Internet versus in-person counseling for patients taking varenicline for smoking cessation

Kent J. DeZee, Jennifer S. Wink, Christopher M. Cowan

Research output: Contribution to journalArticlepeer-review

9 Scopus citations


Introduction: Quit rates for smoking cessation attempts are maximized by using counseling with medication. Internet-based counseling might be a suitable replacement for in-person counseling. Methods: Patients in a military medical system in the active phase of quitting presented for study intake. They were randomized to in-person counseling (n = 44) or Internet counseling (n = 173). In-person counseling consisted of four 1.5 hour classes based on the American Cancer Society's Freshstart program. Internet counseling consisted of daily e-mails with recommended activities through Pfizer's GetQuit program. Both groups were concomitantly treated with standard dose varenicline. The primary outcome was the quit rate at 12 weeks, defined as abstinence and an exhaled carbon monoxide level <10 ppm at the 12-week visit. All those lost to follow-up were considered persistent smokers. Results: 217 smokers were randomized, of which 43% returned for the 12-week follow-up visit. Quit rates between the two groups were similar (Internet group: 21%, n = 36/173; in-person group: 18%, n = 8/44, p = 0.7). Conclusions: Internet-based counseling might be equivalent to in-person counseling for smoking cessation in patients taking varenicline. Additional studies with more complete and longer-term (31 year) follow-up are needed to confirm these findings.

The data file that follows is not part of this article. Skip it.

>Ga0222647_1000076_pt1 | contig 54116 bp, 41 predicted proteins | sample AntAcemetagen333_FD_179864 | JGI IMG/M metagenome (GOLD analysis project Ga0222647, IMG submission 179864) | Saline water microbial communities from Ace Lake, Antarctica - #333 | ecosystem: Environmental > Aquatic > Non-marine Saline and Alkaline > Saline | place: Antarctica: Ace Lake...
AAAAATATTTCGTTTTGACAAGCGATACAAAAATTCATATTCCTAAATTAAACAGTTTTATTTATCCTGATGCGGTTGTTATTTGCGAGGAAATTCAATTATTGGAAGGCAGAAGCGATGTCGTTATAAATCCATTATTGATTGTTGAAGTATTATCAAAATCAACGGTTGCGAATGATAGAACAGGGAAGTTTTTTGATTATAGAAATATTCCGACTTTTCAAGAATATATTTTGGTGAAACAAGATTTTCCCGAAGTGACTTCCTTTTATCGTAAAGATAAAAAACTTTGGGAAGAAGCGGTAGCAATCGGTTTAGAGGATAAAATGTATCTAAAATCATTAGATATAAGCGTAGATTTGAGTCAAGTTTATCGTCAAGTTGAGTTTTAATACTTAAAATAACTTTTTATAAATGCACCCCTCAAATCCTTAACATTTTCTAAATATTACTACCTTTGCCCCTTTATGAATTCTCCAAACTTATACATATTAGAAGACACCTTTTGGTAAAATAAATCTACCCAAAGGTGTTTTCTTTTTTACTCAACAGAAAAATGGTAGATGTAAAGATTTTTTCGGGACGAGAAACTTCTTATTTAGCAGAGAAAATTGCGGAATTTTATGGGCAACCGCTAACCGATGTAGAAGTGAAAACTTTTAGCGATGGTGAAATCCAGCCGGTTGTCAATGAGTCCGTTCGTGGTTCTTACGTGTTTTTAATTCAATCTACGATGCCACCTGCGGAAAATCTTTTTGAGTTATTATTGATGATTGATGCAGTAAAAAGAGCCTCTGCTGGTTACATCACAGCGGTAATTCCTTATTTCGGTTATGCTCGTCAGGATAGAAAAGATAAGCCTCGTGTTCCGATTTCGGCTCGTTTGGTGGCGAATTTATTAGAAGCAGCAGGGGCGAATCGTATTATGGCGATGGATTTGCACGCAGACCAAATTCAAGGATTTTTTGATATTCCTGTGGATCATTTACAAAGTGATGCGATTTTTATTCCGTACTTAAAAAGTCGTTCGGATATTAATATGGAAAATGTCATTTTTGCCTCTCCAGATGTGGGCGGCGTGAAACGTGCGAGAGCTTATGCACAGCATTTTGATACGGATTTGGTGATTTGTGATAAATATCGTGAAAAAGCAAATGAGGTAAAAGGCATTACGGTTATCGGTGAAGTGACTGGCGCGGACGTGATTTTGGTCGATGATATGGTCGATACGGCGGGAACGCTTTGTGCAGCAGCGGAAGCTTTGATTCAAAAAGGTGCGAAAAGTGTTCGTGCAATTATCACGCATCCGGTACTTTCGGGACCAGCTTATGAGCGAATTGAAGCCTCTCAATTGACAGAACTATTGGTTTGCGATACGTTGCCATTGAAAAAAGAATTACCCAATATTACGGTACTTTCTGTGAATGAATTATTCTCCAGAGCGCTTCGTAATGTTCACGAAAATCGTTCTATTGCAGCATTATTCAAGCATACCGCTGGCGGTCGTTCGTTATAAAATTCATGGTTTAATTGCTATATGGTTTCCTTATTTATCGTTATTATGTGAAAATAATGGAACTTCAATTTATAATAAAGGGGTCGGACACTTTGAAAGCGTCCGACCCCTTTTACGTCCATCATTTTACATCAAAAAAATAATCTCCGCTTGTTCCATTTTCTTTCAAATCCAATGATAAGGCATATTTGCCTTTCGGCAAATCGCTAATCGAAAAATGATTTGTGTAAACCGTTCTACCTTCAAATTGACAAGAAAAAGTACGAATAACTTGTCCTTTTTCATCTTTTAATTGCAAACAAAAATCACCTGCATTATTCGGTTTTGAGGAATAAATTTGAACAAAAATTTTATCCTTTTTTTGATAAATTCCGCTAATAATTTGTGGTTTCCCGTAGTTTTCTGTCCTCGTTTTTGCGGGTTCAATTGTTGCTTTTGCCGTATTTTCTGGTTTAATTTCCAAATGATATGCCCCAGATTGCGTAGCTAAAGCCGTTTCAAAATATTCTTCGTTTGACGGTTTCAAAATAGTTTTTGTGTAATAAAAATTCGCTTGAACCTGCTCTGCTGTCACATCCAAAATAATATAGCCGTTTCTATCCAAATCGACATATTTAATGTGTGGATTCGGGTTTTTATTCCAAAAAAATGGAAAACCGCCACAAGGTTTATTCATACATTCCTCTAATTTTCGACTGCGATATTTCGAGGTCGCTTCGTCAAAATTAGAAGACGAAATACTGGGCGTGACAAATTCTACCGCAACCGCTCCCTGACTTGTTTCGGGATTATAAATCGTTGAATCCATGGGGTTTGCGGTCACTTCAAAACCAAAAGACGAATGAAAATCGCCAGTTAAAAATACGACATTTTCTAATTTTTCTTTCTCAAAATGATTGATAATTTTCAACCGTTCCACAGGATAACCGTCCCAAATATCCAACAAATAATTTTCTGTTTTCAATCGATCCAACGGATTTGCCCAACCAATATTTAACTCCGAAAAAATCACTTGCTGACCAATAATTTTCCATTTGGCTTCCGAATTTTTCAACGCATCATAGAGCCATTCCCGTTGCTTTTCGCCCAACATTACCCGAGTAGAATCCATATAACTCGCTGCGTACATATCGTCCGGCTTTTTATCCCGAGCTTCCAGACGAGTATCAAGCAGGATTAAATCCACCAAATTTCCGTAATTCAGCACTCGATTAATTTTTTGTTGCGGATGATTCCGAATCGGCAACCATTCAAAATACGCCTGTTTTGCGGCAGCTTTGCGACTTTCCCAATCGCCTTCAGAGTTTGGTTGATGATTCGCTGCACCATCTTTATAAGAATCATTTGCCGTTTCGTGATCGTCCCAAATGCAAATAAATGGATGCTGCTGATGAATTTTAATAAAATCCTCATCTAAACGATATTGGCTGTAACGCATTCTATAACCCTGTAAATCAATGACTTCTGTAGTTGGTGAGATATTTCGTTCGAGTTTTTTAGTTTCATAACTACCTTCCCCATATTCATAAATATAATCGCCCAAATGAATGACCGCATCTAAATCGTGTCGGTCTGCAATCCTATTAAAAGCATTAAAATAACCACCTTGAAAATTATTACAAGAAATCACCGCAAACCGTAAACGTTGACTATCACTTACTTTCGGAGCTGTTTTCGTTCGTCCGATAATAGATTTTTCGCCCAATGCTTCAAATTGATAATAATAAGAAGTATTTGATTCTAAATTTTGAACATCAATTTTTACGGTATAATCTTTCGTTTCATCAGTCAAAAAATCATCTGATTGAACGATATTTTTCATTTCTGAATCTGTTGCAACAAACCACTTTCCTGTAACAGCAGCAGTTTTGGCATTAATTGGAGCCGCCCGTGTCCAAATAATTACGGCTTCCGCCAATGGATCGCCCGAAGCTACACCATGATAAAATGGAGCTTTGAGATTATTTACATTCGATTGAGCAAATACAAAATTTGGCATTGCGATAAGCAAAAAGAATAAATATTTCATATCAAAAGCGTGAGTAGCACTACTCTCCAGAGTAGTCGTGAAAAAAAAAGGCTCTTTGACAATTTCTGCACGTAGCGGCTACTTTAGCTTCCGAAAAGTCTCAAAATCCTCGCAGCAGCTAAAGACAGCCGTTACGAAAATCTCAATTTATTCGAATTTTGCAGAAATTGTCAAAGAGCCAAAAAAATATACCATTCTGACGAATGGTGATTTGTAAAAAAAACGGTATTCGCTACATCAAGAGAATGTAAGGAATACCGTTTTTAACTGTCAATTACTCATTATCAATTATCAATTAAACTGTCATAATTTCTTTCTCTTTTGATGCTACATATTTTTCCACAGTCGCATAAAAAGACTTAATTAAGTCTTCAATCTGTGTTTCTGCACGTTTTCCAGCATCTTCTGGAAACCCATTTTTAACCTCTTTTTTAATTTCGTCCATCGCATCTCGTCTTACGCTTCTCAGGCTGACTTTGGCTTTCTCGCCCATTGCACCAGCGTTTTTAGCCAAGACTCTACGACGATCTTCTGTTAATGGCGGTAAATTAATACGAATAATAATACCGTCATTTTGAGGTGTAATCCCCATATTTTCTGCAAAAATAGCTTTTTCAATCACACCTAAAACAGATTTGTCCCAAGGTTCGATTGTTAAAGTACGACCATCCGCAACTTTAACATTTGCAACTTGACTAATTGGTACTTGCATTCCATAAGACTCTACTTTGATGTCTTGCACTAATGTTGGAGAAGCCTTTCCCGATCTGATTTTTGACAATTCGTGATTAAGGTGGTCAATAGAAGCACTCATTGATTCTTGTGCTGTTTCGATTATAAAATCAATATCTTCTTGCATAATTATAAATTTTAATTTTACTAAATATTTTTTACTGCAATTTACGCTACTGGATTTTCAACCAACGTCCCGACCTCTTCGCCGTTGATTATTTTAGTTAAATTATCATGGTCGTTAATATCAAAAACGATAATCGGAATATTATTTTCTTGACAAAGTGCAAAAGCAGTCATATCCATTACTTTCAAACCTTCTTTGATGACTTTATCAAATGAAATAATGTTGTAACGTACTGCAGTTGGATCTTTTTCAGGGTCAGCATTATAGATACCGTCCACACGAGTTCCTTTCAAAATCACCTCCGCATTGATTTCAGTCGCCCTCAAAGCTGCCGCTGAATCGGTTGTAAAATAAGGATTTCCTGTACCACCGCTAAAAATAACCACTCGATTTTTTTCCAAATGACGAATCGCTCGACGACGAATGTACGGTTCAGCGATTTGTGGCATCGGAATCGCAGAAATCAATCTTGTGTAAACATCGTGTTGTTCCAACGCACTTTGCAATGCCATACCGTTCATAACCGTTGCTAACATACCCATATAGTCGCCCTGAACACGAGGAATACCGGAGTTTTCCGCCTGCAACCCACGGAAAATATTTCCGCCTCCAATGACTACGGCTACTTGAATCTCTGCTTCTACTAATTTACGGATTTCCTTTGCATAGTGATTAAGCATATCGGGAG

Original languageEnglish
Pages (from-to)401-405
Number of pages5
JournalMilitary Medicine
Issue number4
StatePublished - Apr 2013
Externally publishedYes


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